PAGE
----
“I’m used to it,” came the cheerful response.  Sounded like a 12 year-old girl.

            “I can… I can get you something else,” he stammered.

            “It’s okay.”

            “I want to help you,” replied Bladen.

            “Where is that man?  The sheriff.”

            “He was my uncle,” answered Bladen, ducking to see beneath the altar cloths.  He saw the flashlight in the corner.


            “How do I give you the steak?”

            “There are two very little, locked openings, side by side.  You need to turn off the electricity, open them both… ”

            “Oh yeah, I read that,” said the deputy.  He placed everything on the floor, retrieved the flashlight, took Arlo’s instructions from his pocket, and shone the light on them, reading.

            FEEDING: Turn off electric on wall switch, open ONLY ONE of the pair of side-by-side food slot doors.  The monster can’t fit both hands through just one slot opening.  It needs BOTH hands on you to fuck with your brain…

            Bladen went to the wall.  There were two labeled switches, one larger than the other.

            LIGHT.  CAGE.

            First he hit the light.  A single dim bulb on the ceiling turned on.  Didn’t do much.  Then he pulled the larger switch.  A low buzz that he hadn’t even noticed, stopped.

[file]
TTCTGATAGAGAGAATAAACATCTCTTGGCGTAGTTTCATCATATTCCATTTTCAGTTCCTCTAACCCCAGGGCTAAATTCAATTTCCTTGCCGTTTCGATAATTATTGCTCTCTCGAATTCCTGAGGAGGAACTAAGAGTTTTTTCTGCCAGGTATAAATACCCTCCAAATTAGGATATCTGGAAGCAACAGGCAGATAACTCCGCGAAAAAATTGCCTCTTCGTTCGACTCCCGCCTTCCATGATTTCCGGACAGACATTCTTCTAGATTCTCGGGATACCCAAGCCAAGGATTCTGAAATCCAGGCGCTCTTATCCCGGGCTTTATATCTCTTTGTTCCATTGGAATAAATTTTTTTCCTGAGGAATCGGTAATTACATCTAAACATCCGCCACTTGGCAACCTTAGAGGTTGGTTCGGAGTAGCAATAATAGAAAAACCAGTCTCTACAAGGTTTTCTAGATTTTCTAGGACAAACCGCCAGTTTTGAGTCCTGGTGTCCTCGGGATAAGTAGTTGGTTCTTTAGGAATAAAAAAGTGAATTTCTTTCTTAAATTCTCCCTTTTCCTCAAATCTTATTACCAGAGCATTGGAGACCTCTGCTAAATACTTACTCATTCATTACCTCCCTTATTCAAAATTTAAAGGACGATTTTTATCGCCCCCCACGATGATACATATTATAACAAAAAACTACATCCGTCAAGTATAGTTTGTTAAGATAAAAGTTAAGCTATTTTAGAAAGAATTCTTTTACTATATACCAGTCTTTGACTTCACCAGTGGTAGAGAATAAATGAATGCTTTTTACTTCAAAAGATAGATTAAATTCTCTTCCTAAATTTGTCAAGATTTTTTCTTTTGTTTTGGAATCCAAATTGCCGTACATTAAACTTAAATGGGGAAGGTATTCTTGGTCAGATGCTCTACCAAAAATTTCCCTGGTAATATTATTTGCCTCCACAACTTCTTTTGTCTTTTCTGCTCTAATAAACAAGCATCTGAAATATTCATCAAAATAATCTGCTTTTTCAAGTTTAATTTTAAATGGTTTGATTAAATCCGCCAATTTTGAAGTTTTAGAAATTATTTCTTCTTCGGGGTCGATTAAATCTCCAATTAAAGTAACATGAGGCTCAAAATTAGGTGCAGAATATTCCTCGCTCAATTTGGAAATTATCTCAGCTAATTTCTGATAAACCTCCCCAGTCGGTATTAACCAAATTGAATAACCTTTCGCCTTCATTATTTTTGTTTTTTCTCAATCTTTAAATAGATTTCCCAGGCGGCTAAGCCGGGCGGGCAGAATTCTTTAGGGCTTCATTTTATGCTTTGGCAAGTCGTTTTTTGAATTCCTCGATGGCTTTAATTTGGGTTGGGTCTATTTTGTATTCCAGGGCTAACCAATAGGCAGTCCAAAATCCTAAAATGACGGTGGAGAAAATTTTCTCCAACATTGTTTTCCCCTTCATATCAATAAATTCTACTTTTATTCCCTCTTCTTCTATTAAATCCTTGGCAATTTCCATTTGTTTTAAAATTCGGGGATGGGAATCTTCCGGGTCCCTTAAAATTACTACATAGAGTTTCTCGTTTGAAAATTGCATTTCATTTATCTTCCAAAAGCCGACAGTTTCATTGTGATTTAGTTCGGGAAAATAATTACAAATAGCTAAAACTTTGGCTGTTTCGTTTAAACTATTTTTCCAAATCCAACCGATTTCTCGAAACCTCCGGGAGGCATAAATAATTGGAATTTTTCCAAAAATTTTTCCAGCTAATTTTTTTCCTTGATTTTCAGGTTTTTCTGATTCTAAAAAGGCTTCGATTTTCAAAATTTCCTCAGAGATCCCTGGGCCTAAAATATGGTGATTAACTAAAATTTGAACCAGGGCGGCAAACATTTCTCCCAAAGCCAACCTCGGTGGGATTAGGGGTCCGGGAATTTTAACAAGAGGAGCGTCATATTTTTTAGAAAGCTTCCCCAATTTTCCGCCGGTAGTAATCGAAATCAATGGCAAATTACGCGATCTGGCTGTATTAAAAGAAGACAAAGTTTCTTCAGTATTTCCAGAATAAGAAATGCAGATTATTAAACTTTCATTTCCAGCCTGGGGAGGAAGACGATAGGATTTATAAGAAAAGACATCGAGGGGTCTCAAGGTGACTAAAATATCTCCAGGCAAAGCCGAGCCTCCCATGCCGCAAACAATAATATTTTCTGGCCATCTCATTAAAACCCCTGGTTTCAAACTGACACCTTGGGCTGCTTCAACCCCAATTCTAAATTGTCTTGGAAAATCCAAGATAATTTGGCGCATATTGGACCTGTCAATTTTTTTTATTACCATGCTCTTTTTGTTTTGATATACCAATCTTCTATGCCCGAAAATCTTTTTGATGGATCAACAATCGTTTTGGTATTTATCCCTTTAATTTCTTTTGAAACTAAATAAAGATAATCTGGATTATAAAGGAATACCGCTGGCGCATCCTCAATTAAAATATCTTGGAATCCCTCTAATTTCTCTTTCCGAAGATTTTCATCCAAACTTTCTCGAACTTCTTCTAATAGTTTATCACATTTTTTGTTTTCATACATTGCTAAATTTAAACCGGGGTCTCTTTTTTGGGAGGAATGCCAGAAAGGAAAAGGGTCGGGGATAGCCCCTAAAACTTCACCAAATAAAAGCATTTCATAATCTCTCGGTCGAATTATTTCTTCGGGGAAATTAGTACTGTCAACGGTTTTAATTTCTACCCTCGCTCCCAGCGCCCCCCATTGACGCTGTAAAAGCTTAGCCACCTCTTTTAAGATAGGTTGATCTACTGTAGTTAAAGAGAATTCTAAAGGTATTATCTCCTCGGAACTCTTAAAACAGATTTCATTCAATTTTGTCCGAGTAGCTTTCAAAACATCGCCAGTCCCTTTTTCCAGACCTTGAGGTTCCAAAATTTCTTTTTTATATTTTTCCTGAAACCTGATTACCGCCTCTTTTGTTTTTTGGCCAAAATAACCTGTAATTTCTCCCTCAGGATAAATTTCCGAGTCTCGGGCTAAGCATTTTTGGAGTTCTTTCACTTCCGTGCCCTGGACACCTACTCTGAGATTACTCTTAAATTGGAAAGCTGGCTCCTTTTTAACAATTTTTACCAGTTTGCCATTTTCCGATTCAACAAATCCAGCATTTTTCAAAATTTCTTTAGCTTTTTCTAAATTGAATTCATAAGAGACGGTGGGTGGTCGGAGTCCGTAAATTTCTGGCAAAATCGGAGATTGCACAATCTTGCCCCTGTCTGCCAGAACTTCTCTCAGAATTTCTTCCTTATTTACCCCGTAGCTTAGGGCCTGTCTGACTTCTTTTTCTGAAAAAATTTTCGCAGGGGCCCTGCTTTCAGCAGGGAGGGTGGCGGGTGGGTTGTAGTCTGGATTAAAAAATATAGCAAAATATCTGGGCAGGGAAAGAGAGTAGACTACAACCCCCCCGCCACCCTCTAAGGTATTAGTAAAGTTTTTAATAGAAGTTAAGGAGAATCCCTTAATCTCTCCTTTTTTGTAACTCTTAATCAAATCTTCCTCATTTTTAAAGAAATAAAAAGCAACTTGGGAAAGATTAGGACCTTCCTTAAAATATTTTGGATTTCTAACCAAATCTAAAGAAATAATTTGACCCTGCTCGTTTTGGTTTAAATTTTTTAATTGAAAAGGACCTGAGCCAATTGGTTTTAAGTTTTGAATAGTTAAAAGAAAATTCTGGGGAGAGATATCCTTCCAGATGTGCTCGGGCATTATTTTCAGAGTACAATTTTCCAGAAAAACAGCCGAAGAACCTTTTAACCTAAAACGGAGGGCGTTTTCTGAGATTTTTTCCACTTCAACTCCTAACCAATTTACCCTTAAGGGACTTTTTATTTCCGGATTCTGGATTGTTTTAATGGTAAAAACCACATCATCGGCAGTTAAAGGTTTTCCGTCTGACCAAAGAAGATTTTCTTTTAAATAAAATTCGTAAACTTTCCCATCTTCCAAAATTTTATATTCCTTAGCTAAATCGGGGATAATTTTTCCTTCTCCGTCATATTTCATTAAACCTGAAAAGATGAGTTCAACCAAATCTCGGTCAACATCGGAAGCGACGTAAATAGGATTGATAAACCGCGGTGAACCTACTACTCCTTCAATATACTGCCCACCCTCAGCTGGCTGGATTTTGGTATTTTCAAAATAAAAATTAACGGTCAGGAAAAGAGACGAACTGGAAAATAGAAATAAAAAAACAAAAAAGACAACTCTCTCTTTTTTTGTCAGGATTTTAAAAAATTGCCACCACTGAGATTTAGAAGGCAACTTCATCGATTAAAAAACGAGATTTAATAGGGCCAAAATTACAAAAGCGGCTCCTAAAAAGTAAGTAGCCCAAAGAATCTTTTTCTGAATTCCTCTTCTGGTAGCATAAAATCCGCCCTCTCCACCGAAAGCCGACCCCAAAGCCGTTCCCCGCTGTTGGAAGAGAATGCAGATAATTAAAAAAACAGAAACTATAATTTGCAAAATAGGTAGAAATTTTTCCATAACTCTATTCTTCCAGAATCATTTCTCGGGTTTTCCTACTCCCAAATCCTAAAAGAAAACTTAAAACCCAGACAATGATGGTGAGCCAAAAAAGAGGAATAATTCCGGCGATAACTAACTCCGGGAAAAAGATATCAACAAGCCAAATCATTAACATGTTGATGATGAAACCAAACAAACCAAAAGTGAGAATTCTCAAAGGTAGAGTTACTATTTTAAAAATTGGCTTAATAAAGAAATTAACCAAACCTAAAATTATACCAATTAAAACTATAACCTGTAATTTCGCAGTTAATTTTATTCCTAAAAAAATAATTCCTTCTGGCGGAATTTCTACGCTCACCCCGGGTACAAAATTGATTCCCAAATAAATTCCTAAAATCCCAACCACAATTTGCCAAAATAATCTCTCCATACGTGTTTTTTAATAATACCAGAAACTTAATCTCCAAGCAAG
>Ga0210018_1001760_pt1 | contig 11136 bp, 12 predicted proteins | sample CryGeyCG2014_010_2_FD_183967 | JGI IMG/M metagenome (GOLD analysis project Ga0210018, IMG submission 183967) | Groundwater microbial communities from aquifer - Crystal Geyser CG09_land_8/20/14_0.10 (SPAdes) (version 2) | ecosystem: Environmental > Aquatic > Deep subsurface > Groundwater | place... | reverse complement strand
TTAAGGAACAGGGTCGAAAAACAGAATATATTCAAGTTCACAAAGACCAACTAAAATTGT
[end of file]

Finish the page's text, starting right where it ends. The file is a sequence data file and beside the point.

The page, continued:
“Good,” said the childlike voice.  “Now just come and open both slot doors.  Or you could just open this whole cage and get me the heck out of here.”

            Bladen walked to the slots.  The prisoner was again hiding in the shower stall.

            “I’m just opening one slot for now,” he said, as he unlocked it.  He kept an eye on the shower as he placed the bloody bowl of steak on the small shelf.  “If you come out of there so I can see you, I might open both slots, or probably even the whole cell.”

            “I’m shy.”

            “What?  I’m talking about getting you out of here!”

            “Okay, maybe not shy, but I… I’m so ugly now.  I’ve been here for so long.  Mistreated, malnourished. It all hurts so much, Bladen.”

            He had his hand on the second slot door.

            “I never told you my name,” he said, taking his hand away.

            “Silly, the sheriff told me about you when he fed me yesterday.  Why did you say he was your uncle?  Did something happen to him?  He is not a good man, but still, I wouldn’t wish harm on him.”

            “He was a good man!  I… I think so, anyway.”